"Medicare-for-All" May Not Mean What You Think

"Medicare-for-All" May Not Mean What You Think

The 2020 presidential campaign is already well underway with over 20 candidates vying for the Democratic nomination. The Democrats rode a midterm election strategy emphasizing healthcare issues to much success including retaking the House of Representatives and winning many state and local races. Candidates in the Democratic presidential primary are embracing this strategy as healthcare continues to poll among the highest priority issues for voters.

While the midterms centered on the Affordable Care Act (ACA), the presidential primary is focusing on the more progressive concept of “Medicare-for-All.” Almost every candidate has at some point expressed support for “Medicare-for-All.” But what exactly is each candidate referring to when they say they support Medicare-for-All? This makes a big difference to voters.

A Kaiser poll that tracks the public’s viewpoints on healthcare revealed that the majority of Americans have a general favorability towards the broad concept of “Medicare-for-All.” But, support waned as questions were asked about the details of a Medicare-for-All plan such as eliminating private insurance and raising taxes. This poll suggests that public support for Medicare-for-All will vary depending on what shape the proposal takes.

The first and arguably the most commonly held vision of what a Medicare-for-All system looks like is that of a “single-payer” health care system. A single-payer system would establish a government-funded healthcare plan that covers essentially every medical service for every person, often without charging beneficiaries premiums or cost-sharing. Another important distinction of a single-payer system is that it could effectively get rid of all private health insurance. Senator and Democratic Presidential Candidate, Bernie Sanders’ (I-VT) “Medicare for All Act of 2019”  and Representative Pramila Jayapal’s (D-WA-7) bill of the same title are examples of this kind of proposal. Single-payer iterations of Medicare-for-All would also replace Medicaid for most services. With regard to prescription drug coverage, the Government would have authority to negotiate drug prices and would establish a national drug formulary.

Of particular note, many of the proposals do not include specifics on how a single-payer system would be financed. This is a very important element to consider. A recent report from the free market-oriented Mercatus Center estimates that a single payer system could cost the federal government $32 trillion over 10 years. A single payer system represents the most drastic change to the American healthcare system, but other proposals are also being discussed on the campaign trail.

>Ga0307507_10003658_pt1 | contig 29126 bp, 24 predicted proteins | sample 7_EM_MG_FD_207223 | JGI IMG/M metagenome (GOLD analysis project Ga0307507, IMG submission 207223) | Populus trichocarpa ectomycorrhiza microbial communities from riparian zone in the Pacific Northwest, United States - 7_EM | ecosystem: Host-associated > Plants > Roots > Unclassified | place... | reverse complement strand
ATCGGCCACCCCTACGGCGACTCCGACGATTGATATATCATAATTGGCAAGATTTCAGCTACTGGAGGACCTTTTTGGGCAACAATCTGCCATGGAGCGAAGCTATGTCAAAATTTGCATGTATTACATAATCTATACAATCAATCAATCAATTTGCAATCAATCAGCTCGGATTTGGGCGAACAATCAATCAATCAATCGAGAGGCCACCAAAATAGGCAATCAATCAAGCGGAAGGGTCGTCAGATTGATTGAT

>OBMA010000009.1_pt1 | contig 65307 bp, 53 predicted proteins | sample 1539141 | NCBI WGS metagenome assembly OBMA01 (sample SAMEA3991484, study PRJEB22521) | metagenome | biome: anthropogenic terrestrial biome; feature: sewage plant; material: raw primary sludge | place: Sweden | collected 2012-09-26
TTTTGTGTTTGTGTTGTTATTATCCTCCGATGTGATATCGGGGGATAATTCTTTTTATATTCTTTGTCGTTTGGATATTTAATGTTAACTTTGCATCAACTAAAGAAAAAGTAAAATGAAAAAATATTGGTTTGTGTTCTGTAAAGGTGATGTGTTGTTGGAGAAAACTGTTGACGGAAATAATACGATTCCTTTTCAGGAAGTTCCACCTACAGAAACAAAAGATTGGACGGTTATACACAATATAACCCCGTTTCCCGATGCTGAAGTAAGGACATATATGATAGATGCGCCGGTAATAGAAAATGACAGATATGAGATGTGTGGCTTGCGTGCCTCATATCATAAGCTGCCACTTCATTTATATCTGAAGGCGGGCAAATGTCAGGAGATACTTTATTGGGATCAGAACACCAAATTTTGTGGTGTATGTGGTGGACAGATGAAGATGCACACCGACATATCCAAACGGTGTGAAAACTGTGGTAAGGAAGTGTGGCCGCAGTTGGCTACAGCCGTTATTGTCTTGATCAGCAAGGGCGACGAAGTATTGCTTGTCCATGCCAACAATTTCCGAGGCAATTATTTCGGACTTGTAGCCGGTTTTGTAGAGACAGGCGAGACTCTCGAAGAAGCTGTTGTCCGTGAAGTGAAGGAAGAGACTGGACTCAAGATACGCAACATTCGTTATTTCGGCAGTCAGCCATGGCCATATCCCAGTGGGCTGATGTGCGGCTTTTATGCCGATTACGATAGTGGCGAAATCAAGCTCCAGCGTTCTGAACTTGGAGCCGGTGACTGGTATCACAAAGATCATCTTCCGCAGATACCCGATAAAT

Another vision for Medicare-for-All is the establishment of a public option. Unlike a single payer system, a public option would still allow for private insurance to exist. A public health plan that is typically based on Medicare’s benefit package would compete against private health plans in the open market. This national health plan would likely charge enrollees a premium and include a cost-sharing obligation. Public option proposals in Congress include the “Keeping Health Insurance Affordable Act of 2019” from Senator Ben Cardin (D-MD) and the “Medicare-X Choice Act of 2019” from Senator Tim Kaine (D-VA) and Representative Antonio Delgado (D-NY-18).

Similar to a single payer model, the Secretary can be authorized to negotiate drug prices and establish a national formulary for prescription drugs. A public option, in theory, would aim to provide low-cost health insurance to the people who want it, while also allowing for competition and choice in the private market if one does not wish to participate in a public plan.

The final and most moderate vision of Medicare for all is the notion of “Medicare-for-More” that lowers Medicare eligibility age to perhaps age 50 or 55. This option would not structurally change how Medicare or private health insurance markets function. This is as straight forward as it reads. All US Citizens ages 50-64 have the option to enroll in Medicare if they so choose. They can also choose to remain in a different health insurance market such as the employer or ACA markets. Proposed legislation from Senator Debbie Stabenow, appropriately titled “the Medicare at 50 Act” states these exact provisions, but also authorizes the government to negotiate the prescription drug prices for Medicare.

Expanding Medicare eligibility is only one pathway to achieve these three healthcare policies. Some policy makers and think tanks have proposed expanding Medicaid eligibility to more or all people.

Despite the various legislative proposals introduced by Democrats, Republicans in Congress will continue to oppose Medicare-for-All proposals. With the Republicans in control of the Senate, Democrats will need to win more than the White House to make Medicare-for-All a reality.

Over the coming months, the debate about Medicare-for-All will increase in both frequency and substance as candidates refine and promote their stances. Democrats have varying interpretations on how Medicare-for-All would actually take shape in the United States. Because of this, it is important for people to stay informed on what politicians and pundits are referring to as “Medicare–for-All”, as one idea or interpretation may vary drastically from another.